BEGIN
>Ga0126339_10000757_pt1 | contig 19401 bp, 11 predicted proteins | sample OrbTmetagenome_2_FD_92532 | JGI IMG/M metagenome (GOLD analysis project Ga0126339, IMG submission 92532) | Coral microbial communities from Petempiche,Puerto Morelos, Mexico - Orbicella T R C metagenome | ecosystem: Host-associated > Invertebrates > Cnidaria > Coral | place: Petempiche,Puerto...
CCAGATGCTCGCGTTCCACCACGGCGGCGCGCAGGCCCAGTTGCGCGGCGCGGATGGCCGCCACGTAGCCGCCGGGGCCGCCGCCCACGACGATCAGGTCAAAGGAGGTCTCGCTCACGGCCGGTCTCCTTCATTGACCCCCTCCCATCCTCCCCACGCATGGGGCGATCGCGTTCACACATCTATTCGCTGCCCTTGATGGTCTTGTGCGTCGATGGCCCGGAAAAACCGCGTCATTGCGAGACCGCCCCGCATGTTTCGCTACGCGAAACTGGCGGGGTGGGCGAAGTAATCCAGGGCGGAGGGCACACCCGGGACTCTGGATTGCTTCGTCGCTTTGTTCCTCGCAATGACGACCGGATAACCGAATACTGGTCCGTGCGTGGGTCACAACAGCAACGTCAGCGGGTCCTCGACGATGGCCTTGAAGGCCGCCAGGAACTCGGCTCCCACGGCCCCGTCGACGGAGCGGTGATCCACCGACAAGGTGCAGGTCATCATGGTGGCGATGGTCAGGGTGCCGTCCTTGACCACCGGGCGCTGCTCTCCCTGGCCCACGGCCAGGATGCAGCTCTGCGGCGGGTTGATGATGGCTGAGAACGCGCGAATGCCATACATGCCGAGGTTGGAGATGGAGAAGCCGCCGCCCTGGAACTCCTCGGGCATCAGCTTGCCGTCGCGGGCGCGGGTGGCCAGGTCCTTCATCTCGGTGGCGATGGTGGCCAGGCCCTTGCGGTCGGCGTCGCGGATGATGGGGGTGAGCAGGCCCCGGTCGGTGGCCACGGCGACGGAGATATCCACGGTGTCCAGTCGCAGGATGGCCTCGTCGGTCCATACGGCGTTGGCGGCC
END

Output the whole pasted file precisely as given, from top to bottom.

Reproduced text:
>Ga0126339_10000757_pt1 | contig 19401 bp, 11 predicted proteins | sample OrbTmetagenome_2_FD_92532 | JGI IMG/M metagenome (GOLD analysis project Ga0126339, IMG submission 92532) | Coral microbial communities from Petempiche,Puerto Morelos, Mexico - Orbicella T R C metagenome | ecosystem: Host-associated > Invertebrates > Cnidaria > Coral | place: Petempiche,Puerto...
CCAGATGCTCGCGTTCCACCACGGCGGCGCGCAGGCCCAGTTGCGCGGCGCGGATGGCCGCCACGTAGCCGCCGGGGCCGCCGCCCACGACGATCAGGTCAAAGGAGGTCTCGCTCACGGCCGGTCTCCTTCATTGACCCCCTCCCATCCTCCCCACGCATGGGGCGATCGCGTTCACACATCTATTCGCTGCCCTTGATGGTCTTGTGCGTCGATGGCCCGGAAAAACCGCGTCATTGCGAGACCGCCCCGCATGTTTCGCTACGCGAAACTGGCGGGGTGGGCGAAGTAATCCAGGGCGGAGGGCACACCCGGGACTCTGGATTGCTTCGTCGCTTTGTTCCTCGCAATGACGACCGGATAACCGAATACTGGTCCGTGCGTGGGTCACAACAGCAACGTCAGCGGGTCCTCGACGATGGCCTTGAAGGCCGCCAGGAACTCGGCTCCCACGGCCCCGTCGACGGAGCGGTGATCCACCGACAAGGTGCAGGTCATCATGGTGGCGATGGTCAGGGTGCCGTCCTTGACCACCGGGCGCTGCTCTCCCTGGCCCACGGCCAGGATGCAGCTCTGCGGCGGGTTGATGATGGCTGAGAACGCGCGAATGCCATACATGCCGAGGTTGGAGATGGAGAAGCCGCCGCCCTGGAACTCCTCGGGCATCAGCTTGCCGTCGCGGGCGCGGGTGGCCAGGTCCTTCATCTCGGTGGCGATGGTGGCCAGGCCCTTGCGGTCGGCGTCGCGGATGATGGGGGTGAGCAGGCCCCGGTCGGTGGCCACGGCGACGGAGATATCCACGGTGTCCAGTCGCAGGATGGCCTCGTCGGTCCATACGGCGTTGGCGGCC